Maundy Thursday: The Miraculous in Holy Communion
April 21, 2011
Text: 1 Cor. 11:23-29
“If only I could see a miracle,” one might be heard to say, such a one being a well-meaning Christian, maybe even a Missouri Synod Lutheran. “I mean, I believe, but if only I could see one of the extraordinary miracles of God.” Maybe you’ve said something like this yourself. Of course, we all know what is meant. If only I could have been there to see Jesus perform one of His many miracles of healing: restoring sight to the blind, hearing to the deaf, curing leprosy, casting out demons, raising the dead. Or maybe one of God’s Old Testament miracles, like the crossing of the Red Sea, or the contest between Elijah and the prophets of Baal, or the three men in the fiery furnace.
The real problem is, though, that we can’t recognize a miracle when it happens right under our nose. We can’t recognize a miracle if it hits us in the face, right between our lips. You know where this is going. And you’re right. You see a great miracle every time you come to the Divine Service for the Lord’s Supper. Here our crucified and risen Lord Jesus speaks through the mouth of a poor sinful man clothed in a divinely instituted office, and bread and wine are now the true body and blood of Christ. And you receive that true body and blood under the bread and wine in your mouths, to be eaten and drunk, for the forgiveness of sins, eternal life, and salvation. What could be more miraculous than that? And yes, we believe it really happens that way, that this is real, honest-to-goodness body and blood of Jesus that we eat and drink. Because Jesus says so, and He cannot lie. Jesus declares in the Words of Institution, recorded by the holy evangelists, Matthew, Mark, Luke, and St. Paul: “this is my body… this is my blood” (Matt. 26:26, 28; ESV). It’s a miracle.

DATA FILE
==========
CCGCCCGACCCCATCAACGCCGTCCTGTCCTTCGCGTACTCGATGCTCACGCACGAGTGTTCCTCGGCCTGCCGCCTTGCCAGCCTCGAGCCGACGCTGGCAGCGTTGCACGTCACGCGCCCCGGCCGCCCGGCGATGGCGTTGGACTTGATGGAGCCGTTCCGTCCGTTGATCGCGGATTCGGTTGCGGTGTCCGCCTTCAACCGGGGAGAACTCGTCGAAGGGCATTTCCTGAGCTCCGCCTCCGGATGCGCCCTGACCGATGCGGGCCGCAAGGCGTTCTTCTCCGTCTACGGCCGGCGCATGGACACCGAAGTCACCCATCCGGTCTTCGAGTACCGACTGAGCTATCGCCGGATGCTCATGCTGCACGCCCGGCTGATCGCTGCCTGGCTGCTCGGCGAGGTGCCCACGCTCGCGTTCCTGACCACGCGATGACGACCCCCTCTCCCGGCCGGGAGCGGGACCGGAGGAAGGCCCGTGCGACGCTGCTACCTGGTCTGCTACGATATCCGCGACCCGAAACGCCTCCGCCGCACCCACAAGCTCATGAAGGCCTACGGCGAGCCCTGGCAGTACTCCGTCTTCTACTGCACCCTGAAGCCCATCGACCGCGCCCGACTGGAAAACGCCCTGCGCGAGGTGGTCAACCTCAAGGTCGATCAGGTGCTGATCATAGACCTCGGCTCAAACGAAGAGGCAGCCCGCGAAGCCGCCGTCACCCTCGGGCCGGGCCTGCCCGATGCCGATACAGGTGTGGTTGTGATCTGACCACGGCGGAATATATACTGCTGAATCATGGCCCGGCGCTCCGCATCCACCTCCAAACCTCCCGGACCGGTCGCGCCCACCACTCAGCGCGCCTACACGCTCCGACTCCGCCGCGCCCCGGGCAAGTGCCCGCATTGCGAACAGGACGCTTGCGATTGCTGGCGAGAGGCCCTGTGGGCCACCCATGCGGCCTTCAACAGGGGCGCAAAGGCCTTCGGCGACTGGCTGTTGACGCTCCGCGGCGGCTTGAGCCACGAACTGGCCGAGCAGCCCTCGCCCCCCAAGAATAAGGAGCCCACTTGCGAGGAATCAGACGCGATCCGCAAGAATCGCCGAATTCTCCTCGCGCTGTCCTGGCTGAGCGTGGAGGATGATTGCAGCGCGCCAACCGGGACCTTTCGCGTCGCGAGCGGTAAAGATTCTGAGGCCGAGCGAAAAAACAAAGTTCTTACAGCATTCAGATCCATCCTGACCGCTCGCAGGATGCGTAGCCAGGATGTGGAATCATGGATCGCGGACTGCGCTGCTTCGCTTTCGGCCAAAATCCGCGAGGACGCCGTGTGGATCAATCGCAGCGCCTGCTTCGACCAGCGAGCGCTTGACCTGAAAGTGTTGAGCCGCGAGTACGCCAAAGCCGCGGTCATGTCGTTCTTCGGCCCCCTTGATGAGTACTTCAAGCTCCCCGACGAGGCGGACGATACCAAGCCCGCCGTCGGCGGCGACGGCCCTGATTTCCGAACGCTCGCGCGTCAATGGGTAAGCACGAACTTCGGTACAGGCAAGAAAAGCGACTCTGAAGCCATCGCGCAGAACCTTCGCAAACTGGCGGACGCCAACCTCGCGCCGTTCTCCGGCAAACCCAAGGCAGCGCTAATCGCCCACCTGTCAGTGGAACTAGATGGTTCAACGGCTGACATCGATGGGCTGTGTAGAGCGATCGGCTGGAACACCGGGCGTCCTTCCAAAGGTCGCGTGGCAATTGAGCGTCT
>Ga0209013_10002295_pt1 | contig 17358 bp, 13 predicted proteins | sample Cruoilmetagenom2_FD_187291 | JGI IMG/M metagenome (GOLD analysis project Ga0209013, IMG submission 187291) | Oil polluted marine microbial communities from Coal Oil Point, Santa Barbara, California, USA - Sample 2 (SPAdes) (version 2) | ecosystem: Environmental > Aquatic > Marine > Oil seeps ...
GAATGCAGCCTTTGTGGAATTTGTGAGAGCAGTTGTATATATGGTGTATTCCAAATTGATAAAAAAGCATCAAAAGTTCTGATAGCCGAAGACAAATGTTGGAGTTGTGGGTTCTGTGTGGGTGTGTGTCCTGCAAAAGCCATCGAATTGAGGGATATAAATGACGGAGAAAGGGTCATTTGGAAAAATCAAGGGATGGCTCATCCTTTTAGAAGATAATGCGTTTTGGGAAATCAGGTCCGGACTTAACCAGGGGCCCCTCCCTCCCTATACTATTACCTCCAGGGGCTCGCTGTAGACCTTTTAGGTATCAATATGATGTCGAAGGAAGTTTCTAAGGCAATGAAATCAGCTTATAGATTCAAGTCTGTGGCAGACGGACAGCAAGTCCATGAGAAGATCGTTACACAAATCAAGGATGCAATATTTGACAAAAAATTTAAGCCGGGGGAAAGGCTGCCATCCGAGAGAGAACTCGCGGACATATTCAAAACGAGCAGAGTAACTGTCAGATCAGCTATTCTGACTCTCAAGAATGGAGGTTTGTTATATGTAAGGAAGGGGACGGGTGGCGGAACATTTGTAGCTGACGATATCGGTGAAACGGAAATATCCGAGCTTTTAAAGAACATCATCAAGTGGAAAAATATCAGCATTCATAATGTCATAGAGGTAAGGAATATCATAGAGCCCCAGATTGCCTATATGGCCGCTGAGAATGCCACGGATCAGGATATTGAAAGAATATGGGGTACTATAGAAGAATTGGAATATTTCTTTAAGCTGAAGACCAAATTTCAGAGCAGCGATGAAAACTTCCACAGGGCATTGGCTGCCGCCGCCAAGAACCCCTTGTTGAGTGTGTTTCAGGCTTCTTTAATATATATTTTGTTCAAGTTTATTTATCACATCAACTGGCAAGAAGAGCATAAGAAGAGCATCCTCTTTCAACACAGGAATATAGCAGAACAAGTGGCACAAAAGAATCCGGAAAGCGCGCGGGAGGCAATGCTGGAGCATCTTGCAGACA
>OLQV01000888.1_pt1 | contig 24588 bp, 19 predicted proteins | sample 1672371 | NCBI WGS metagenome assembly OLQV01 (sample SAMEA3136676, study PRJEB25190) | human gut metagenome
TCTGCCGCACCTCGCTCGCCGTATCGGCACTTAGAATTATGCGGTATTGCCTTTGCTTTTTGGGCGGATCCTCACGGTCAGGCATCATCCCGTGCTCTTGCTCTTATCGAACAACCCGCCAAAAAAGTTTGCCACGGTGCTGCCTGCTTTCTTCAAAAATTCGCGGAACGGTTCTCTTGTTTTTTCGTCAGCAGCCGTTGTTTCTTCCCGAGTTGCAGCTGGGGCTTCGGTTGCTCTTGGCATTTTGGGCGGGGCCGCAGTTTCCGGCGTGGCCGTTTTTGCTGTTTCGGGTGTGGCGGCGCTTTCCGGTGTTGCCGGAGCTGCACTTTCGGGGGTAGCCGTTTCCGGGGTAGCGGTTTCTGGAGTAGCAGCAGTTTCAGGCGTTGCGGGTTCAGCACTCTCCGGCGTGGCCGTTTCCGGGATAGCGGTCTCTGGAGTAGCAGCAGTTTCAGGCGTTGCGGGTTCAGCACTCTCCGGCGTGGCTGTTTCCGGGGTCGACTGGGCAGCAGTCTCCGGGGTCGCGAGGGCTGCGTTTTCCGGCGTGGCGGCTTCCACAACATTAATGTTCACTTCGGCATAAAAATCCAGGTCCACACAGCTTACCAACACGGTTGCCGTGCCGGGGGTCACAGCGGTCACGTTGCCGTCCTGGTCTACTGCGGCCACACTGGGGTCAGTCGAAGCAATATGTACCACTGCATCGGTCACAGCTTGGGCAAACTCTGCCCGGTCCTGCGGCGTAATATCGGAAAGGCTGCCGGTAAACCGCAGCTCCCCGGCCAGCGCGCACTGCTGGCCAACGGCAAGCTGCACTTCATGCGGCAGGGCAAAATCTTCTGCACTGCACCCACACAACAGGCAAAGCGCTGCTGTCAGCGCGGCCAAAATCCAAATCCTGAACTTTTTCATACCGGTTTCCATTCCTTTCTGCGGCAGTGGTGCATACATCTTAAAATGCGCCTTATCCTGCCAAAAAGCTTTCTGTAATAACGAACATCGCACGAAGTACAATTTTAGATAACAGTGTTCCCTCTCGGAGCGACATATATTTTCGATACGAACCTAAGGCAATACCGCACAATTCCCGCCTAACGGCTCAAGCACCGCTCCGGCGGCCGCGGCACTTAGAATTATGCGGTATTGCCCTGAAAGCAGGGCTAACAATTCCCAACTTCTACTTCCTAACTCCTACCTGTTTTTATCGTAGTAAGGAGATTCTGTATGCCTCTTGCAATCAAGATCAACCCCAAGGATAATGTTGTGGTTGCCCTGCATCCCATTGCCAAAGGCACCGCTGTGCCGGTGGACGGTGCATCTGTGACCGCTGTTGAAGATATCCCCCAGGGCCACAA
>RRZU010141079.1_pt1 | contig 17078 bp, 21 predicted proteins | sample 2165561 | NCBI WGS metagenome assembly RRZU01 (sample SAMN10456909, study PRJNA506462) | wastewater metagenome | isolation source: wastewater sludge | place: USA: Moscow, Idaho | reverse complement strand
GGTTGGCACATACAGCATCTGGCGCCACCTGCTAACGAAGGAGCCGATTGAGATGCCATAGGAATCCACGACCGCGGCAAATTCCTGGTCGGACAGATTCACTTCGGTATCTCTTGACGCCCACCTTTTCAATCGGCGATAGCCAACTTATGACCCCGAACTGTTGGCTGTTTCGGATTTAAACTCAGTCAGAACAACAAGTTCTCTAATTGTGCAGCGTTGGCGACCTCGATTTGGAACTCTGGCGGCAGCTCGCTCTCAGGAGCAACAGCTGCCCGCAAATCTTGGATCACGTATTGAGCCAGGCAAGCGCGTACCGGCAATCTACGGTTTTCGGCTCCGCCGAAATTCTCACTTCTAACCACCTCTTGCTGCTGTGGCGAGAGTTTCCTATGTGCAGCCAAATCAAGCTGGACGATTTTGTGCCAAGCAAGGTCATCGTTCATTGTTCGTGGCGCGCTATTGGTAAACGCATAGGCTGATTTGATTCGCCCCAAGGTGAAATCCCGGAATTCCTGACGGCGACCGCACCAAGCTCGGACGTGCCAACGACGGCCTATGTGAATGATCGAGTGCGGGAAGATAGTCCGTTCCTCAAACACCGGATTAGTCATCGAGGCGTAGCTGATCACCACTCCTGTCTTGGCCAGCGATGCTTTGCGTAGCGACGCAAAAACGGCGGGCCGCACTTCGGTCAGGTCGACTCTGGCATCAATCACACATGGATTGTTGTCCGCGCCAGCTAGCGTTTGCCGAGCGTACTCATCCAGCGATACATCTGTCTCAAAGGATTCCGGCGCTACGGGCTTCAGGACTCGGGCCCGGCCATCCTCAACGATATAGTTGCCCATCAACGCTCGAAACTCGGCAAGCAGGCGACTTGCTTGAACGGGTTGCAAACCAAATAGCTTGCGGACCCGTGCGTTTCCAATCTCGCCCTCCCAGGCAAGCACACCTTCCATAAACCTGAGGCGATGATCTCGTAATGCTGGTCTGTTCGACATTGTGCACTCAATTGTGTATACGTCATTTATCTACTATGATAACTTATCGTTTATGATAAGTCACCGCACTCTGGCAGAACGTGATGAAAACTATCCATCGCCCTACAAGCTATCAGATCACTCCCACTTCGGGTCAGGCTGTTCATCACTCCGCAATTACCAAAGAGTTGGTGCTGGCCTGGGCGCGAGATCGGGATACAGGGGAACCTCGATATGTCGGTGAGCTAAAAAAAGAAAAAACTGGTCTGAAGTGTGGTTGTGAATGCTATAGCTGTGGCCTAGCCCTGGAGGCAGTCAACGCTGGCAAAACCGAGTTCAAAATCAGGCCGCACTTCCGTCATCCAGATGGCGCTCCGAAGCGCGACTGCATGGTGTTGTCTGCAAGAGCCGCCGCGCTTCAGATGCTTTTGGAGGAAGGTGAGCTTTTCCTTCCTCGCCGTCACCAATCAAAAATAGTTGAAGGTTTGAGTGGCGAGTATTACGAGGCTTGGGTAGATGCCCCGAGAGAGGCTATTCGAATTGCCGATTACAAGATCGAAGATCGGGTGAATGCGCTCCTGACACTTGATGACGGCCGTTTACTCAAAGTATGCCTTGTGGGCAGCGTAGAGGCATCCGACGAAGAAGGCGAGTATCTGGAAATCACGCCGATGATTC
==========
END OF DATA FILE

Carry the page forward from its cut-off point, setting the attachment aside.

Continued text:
Many Christians deny the miraculous in Holy Communion. They say that at best, Jesus is spiritually (but not bodily) present with the bread and wine, at worst, He isn’t present at all, but the bread and wine are just symbols of His body and blood, to remind us of His death for our sins. This is the official teaching of many churches. But this isn’t what Jesus says. He says the bread is His body. He says the wine is His blood. There is absolutely no indication in the text that He is speaking symbolically. You can think of the word “is” as a big equals sign. The bread equals Jesus’ body, because He says so. The wine equals Jesus’ blood, because He says so. How this can be, we do not know. Nor does Jesus owe us an explanation. Obviously this is supernatural, meaning “above nature,” which is just another way of saying that this is miraculous. But that doesn’t take anything away from the truth that this bread and this wine that Jesus singles out in His Word is His true body and blood. And He tells us to eat it and drink it. When you eat and drink with faith in Jesus’ Words, you receive the forgiveness of sins, eternal life, and salvation. When you eat and drink without faith in Jesus’ Words, denying the truth of Jesus’ body and blood in the Sacrament, St. Paul says you eat and drink judgment on yourself (1 Cor. 11:29). Needless to say, this is a serious matter. The Sacrament is powerful stuff. You shouldn’t use it without instruction. This is why we practice closed Communion. Because love demands that we protect our neighbor from eating and drinking to their judgment.